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Trojan Odyssey audiobook cover art

Strange lack of logic, dull reader, rambling story

Overall
2 out of 5 stars
Performance
2 out of 5 stars
Story
2 out of 5 stars

Reviewed: 07-16-18

I know Cussler has fans. This is my first Dirk Pitt book and I was disappointed. The reader drones on and on (when not roaring) but seems to have pretty good comprehension of what he's saying. My trouble was that I found what he was saying dull. The story wanders from one disbelief-inspiring segment to another for no apparent reason. No doubt they'll be tied together somehow but I didn't get that far.

Glitches in logic or research bothered me. The young people find an underwater cave with an air pocket and comment that the air they're breathing is 3000 years old -- as if the (also-mentioned) slimy bacterial (presumably, as there's no light for photosynthesis of algae) and calcareous coatings over everything wouldn't have long ago replaced or at the very least mightily stunk up the air with their metabolic processes and decay as old cells phased out. Picky? Well, it struck me right away. Killer air is a common phenomenon in caves and mines. Thoughtlessness like this finally got to me and I could only stick it out about halfway before I returned the book.

Your mileage may vary. As always, it would be good to listen to the sample a few times and decide how long you'll be able to listen before the reader gets to you.

0 of 1 people found this review helpful

Malice Domestic 1: An Anthology of Original Mystery Stories (Unabridged) audiobook cover art

7 of the worst from the 14 in print editions

Overall
1 out of 5 stars
Performance
1 out of 5 stars
Story
1 out of 5 stars

Reviewed: 06-30-18

7 of the 14 books in the print editions are presented in this supposedly "unabridged" audio version -- the worst of the 14 so far as I can tell. Most are by little-known authors -- in some cases, apparently for good reason. The Charlotte McLeod entry may be the worst thing she ever wrote, Sarah Kelling in first person, trumpeting that she's never wrong about every third paragraph in a story I found inane. Diane Mott Davidson's "Cottonwood Caper" story, told by Goldy the caterer's son Archie, is ruined by a narrator whose idea of how to present a sub-teenaged boy varies from nasal honk to screechy -- well, screeching. And I thought it was one of her best, so sadly ruined. P. M. Carlson's "The Jersey Lily was not to my taste but one of the more bearable stories, and I was delighted to discover Carolyn G. Hart's Henrie O story -- Henrie O has 7 meticulously crafted (sometimes to the point of tedium) well-narrated full-length books in the Audible compendium. Missing? Joan Hess. Aaron Elkins. Sharon McCrumb. Ellis Peters, among others.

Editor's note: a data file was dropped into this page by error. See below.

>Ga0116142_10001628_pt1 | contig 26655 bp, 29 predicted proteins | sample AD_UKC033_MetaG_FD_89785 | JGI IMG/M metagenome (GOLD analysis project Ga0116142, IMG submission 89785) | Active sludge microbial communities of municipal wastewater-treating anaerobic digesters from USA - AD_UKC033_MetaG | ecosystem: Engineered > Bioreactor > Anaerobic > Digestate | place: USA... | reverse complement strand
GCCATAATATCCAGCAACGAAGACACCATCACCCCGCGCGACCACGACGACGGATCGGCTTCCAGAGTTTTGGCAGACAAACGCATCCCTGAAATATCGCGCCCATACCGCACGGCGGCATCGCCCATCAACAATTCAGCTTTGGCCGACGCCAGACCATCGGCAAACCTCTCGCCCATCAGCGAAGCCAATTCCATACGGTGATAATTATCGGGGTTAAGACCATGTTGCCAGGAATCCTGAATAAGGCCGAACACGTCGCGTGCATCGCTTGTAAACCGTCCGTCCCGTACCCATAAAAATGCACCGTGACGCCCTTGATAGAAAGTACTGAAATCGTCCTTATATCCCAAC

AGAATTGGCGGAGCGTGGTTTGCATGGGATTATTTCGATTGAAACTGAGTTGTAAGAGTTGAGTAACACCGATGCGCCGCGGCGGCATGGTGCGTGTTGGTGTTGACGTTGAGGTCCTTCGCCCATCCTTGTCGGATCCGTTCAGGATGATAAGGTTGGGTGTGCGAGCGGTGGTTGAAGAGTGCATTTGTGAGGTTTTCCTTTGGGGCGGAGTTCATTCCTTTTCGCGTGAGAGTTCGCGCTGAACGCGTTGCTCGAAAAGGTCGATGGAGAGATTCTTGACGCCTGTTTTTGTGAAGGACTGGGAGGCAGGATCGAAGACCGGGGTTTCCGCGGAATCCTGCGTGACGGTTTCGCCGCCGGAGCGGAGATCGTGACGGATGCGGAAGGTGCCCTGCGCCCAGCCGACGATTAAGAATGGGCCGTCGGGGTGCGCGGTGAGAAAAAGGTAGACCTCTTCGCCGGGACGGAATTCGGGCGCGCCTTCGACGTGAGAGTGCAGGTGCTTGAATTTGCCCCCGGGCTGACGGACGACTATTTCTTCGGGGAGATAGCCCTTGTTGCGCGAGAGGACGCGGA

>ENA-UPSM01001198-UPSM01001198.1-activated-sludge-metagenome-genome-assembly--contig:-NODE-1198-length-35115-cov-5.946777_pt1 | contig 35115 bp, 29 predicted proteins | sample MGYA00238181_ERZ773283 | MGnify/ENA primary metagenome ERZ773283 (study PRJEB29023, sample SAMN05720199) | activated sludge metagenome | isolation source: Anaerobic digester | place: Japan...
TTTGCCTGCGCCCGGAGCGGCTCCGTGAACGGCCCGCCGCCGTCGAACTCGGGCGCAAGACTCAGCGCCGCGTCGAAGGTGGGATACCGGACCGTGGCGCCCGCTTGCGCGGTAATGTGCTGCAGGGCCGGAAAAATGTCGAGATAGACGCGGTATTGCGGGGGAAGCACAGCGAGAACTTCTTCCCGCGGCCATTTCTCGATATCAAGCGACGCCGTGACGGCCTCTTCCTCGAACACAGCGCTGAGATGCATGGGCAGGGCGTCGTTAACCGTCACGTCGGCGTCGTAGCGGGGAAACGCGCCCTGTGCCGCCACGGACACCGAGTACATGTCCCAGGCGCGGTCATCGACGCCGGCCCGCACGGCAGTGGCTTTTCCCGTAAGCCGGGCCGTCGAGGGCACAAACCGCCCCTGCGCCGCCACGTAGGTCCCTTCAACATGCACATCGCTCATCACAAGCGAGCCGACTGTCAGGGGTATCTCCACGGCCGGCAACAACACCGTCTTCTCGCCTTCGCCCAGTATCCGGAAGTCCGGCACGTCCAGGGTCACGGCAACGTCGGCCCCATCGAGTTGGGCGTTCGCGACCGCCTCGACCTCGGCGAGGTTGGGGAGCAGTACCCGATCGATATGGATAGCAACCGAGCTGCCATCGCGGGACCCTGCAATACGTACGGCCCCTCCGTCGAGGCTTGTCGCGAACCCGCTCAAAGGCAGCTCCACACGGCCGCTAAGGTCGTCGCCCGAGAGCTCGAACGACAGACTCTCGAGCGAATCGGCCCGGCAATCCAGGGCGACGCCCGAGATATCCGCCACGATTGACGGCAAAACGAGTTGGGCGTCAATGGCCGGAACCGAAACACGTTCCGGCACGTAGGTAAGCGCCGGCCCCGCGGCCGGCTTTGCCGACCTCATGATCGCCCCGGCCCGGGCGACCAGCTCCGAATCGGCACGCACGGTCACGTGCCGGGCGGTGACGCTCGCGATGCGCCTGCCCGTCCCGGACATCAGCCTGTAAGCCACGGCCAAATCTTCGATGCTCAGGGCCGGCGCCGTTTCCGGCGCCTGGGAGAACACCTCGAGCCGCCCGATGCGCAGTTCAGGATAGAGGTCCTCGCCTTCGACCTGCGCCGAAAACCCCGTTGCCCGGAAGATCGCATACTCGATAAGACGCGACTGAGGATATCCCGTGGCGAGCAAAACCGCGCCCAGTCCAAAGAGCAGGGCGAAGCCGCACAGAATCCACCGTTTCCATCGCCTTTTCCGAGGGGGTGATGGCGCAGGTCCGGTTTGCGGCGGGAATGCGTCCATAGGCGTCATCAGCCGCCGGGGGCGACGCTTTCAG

0 of 1 people found this review helpful

The Plague and I audiobook cover art

Love the book, the reader, the production.

Overall
5 out of 5 stars
Performance
5 out of 5 stars
Story
5 out of 5 stars

Reviewed: 05-21-18

The music! I've returned books because of the inane and intrusive electronic music that endlessly infested the readings. But this book's music-- I want a playlist! The short clips that introduce and end the sections are always appropriate, never intrusive, never (so far s I can tell) electronic, and range from jazz and dance music of the time (late 1930's) to well-played classics and even some forebodingly dissonant clips from the avant-garde of the time.

I liked the reader very much. By the middle of the first chapter I had a hard time convincing myself it wasn't really Betty herself reading the book. That kind of reader. Your mileage may vary.

Okay, I liked the book when I first read it. But if you haven't seen it or didn't like it, you may find this reader and this production irresistable. If Betty's time in the sanatorium doesn't appeal to you (I'd seen my share of nurses like that in my childhood and loved vicariously getting even), the opening chapters on her childhood might. The story itself seems both tighter and more skillfully constructed than some of her adult books -- at least in this production. Breaking the reader's heart with comedy is a pretty good trick, too.

3 of 3 people found this review helpful

The Writer in the Garden audiobook cover art

Short pieces, pick and choose

Overall
5 out of 5 stars
Performance
5 out of 5 stars
Story
5 out of 5 stars

Reviewed: 03-29-18

Where does The Writer in the Garden rank among all the audiobooks you’ve listened to so far?